With So Many Contact Lenses Out There, Which One Is Best For Me?

That is a GREAT question!

Advances in contact lens technology have led to the development of more and more types of contact lenses. The Problem is, which one is best for you? Which is the most comfortable and which one is the safest?

So here is the breakdown of the TYPE of contact lenses that are out there:

HIGH OXYGEN / SILICON HYDROGEL

Leading the way in the newest technological developments has been the advent of silicon hydrogel disposable contact lenses. Silicon hydrogel lenses allow better oxygen permeability or breathability compared to regular hydrogel contact lenses. This has long-term health benefits for your eyes, allowing you longer wearing time, excess moisture, and eliminates the long term affects of cleaning solutions on your eyes. This helps keep the eyes healthier and happier.

Since the launch of silicon hydrogel disposable contact lenses, the technology has constantly improved, resulting in softer, more comfortable lenses. The range of prescriptions available in these materials is continually expanding. Silicon hydrogel lenses are available in several different lens materials and designs, including daily disposable, two-week or monthly disposable and multifocal lenses. Silicon hydrogel lenses may be suitable for you to sleep in according to the FDA, however, most ophthalmologists (like us) and most optometrists will never recommend it and in fact, most feel that it is dangerous to sleep in ANY contact lens.

 

RIGID GAS PERMEABLE LENSES

Rigid gas-permeable (RGP) lenses are made from hard, durable plastics that transmit oxygen. These are typically theleast prescribed, but most affordable lenses out there, however, they take a little longer to get used to compared to soft lenses. They offer excellent visibility and clarity, especially in patients with astigmatism or irregular corneas and they are particularly good lenses for conditions such as keratoconus and other rare corneal conditions. These lenses typically last a year and then need to be replaced.

COLOR CONTACT LENSES

To change or enhance your eye color, these are available in a range of colors with or without prerscription. You can even get “Wild Eyes,” which are contact lenses with designs and fun colors, perfect for an occasion like Halloween. Color contact lenses are available in daily, monthly disposable and soft conventional designs. It is important to know that an ophthalmologist should fit all color contact lenses, even those without prescription, as the color contact lenses you find in costume stores are extremely dangerous.

MULTIFOCAL (or bifocal) CONTACT LENSES

Multifocal contact lenses combine distance and near vision. Multifocal contact lenses are available in several different disposable and high-oxygen silicon hydrogel materials, including daily disposable lenses. These, however, can be quite pricey and take a while to get used to. Many patients often quit using them before they take the time to get used to them. By wearing multifocal contact lenses you have the advantage of not being dependent on reading glasses OVER the contact lenses. Many patients often prefer mono-vision (a plain contact lens in one eye for distance and another contact lens in the other eye for near) to multifocal contact lenses.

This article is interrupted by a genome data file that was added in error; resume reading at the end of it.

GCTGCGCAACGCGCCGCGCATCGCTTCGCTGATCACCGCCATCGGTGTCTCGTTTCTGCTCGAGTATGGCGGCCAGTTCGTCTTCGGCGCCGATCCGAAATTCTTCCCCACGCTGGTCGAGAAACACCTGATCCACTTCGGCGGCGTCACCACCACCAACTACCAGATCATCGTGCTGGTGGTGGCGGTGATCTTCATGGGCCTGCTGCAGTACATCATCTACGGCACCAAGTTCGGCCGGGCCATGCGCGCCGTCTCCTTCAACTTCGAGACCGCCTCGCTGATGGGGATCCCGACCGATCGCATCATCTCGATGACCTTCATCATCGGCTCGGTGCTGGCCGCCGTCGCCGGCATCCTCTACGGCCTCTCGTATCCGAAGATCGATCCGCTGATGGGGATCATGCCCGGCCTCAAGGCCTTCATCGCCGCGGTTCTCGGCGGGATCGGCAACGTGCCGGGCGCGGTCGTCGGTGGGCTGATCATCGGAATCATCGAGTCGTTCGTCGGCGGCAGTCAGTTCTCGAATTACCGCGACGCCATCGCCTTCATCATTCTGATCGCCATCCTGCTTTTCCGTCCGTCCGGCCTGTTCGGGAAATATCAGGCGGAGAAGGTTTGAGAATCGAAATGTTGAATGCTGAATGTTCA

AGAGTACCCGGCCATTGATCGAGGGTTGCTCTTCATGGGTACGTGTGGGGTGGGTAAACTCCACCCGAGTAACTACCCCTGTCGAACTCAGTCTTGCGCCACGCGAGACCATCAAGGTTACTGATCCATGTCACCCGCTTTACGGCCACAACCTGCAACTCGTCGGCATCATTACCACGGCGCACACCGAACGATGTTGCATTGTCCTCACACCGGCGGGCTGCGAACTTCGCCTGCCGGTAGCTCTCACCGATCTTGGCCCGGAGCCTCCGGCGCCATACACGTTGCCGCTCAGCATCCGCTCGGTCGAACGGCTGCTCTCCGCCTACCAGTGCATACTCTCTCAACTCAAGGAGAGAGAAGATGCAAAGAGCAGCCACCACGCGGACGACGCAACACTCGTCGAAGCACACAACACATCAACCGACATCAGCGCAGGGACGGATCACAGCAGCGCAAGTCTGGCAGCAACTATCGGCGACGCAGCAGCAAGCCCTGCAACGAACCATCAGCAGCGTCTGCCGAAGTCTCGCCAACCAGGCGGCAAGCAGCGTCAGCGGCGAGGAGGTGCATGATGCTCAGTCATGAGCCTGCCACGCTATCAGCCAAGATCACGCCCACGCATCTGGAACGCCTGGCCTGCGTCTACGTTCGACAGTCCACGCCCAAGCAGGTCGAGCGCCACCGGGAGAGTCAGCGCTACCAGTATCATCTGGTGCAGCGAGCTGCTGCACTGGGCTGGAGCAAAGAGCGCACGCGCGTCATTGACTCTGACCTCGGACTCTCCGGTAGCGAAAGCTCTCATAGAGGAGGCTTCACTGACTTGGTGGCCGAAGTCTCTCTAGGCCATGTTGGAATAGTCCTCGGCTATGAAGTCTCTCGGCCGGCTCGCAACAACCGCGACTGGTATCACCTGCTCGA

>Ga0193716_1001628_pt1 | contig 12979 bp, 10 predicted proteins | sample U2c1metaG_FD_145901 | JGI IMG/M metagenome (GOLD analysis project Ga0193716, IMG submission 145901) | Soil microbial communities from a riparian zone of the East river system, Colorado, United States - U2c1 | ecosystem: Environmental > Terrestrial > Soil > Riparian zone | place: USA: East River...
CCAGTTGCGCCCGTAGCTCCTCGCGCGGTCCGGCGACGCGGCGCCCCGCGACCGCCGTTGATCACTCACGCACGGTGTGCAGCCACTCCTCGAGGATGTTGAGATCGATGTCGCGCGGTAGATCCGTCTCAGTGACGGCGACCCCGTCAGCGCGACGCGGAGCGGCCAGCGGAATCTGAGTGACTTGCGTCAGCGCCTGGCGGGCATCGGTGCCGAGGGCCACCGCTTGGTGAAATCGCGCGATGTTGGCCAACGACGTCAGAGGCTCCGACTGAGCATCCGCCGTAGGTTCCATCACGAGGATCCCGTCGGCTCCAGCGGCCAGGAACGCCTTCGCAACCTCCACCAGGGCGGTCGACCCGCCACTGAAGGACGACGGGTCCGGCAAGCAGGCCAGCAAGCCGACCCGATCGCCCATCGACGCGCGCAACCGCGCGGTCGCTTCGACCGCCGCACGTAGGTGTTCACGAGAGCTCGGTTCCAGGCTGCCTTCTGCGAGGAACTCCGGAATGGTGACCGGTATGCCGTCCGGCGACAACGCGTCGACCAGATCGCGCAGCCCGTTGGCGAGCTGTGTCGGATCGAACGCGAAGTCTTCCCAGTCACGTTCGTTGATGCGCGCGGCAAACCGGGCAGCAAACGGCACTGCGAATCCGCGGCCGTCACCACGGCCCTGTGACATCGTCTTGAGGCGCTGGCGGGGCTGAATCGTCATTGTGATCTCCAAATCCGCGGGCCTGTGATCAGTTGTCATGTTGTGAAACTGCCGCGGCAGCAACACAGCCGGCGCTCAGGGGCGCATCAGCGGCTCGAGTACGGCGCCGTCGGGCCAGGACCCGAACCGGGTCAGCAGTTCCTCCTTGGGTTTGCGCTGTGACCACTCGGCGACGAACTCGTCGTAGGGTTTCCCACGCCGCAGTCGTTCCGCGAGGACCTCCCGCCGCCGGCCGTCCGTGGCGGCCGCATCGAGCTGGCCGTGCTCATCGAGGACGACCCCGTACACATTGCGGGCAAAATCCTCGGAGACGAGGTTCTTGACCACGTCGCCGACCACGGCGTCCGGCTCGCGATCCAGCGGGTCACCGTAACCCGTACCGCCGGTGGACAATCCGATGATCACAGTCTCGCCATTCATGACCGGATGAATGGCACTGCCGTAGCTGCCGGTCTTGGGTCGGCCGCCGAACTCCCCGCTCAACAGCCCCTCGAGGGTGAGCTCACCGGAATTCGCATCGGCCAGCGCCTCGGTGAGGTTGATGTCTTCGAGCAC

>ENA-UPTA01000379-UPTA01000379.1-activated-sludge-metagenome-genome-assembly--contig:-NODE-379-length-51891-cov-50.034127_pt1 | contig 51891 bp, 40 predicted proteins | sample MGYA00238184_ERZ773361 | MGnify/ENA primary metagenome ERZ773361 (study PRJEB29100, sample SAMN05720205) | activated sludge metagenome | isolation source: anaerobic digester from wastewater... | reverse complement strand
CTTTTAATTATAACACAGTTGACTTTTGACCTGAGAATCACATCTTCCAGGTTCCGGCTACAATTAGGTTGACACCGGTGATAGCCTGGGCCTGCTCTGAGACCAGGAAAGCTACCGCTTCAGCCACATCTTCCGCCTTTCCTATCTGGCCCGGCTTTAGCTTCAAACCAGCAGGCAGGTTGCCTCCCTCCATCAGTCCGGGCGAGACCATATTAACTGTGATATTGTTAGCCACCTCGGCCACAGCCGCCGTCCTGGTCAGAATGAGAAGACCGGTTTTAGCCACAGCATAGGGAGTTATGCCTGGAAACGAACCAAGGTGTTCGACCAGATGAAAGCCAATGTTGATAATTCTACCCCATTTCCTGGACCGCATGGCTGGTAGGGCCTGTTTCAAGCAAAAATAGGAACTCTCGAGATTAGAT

DISPOSABLE SOFT LENSES

The most popular contact lenses today are soft disposable lenses. These lenses are made of soft, flexible plastics known as hydrogels or, in more recent years, silicon hydrogels. Disposable contact lenses are available to suit most prescriptions and are generally very comfortable, and do not require much time to get used to them. Disposable contact lenses are available in daily, two-weekly and monthly designs and are to be replaced at these intervals. People who wear daily disposable contact lenses benefit from a fresh pair of lenses every time they wear contacts, providing excellent comfort and eye health. These lenses require no cleaning or maintenance as they are replaced daily. Two-week and monthly lenses do require maintenance and cleaning solutions.

 

Although contact lenses are widely prescribed, getting a prescription for them is NOT like getting a prescription for glasses. Glasses prescriptions only require a power and a pupillary distance (distance between the two eyes). Contact lenses however come in all shapes and sizes, besides different powers as well. This requires special measurements to measure how round and how large your eyeballs actually are, so the contacts can rest on your eyes properly and safely. Poorly fit contact lenses can be extremely dangerous, even when they are properly cared for. Many insurances and vision plans DO NOT cover these tests and often thee is an added fee for these tests.

You can book in a contact lens consultation with the front desk. When you call, however, please be sure to mention that you would like a contact lens fitting/consultation, so you can have an appointment with one of our contact lens specialists.  Our specialists and ophthalmologists  will be able to advise you on what’s the best type for you. After the consultation, you can then order your lenses from us. the specialists and ophthalmologists will also be able to advise you on contact lens care and maintenance to ensure your eyes stay healthy and your vision clear. Call 718-728-0224 to book your appointment today, or click on the “contact ust” area of the website to book it online now.

 

Learning About Eye Conditions With Help From Disney Characters

Learning About Eye Conditions With Help From Disney Characters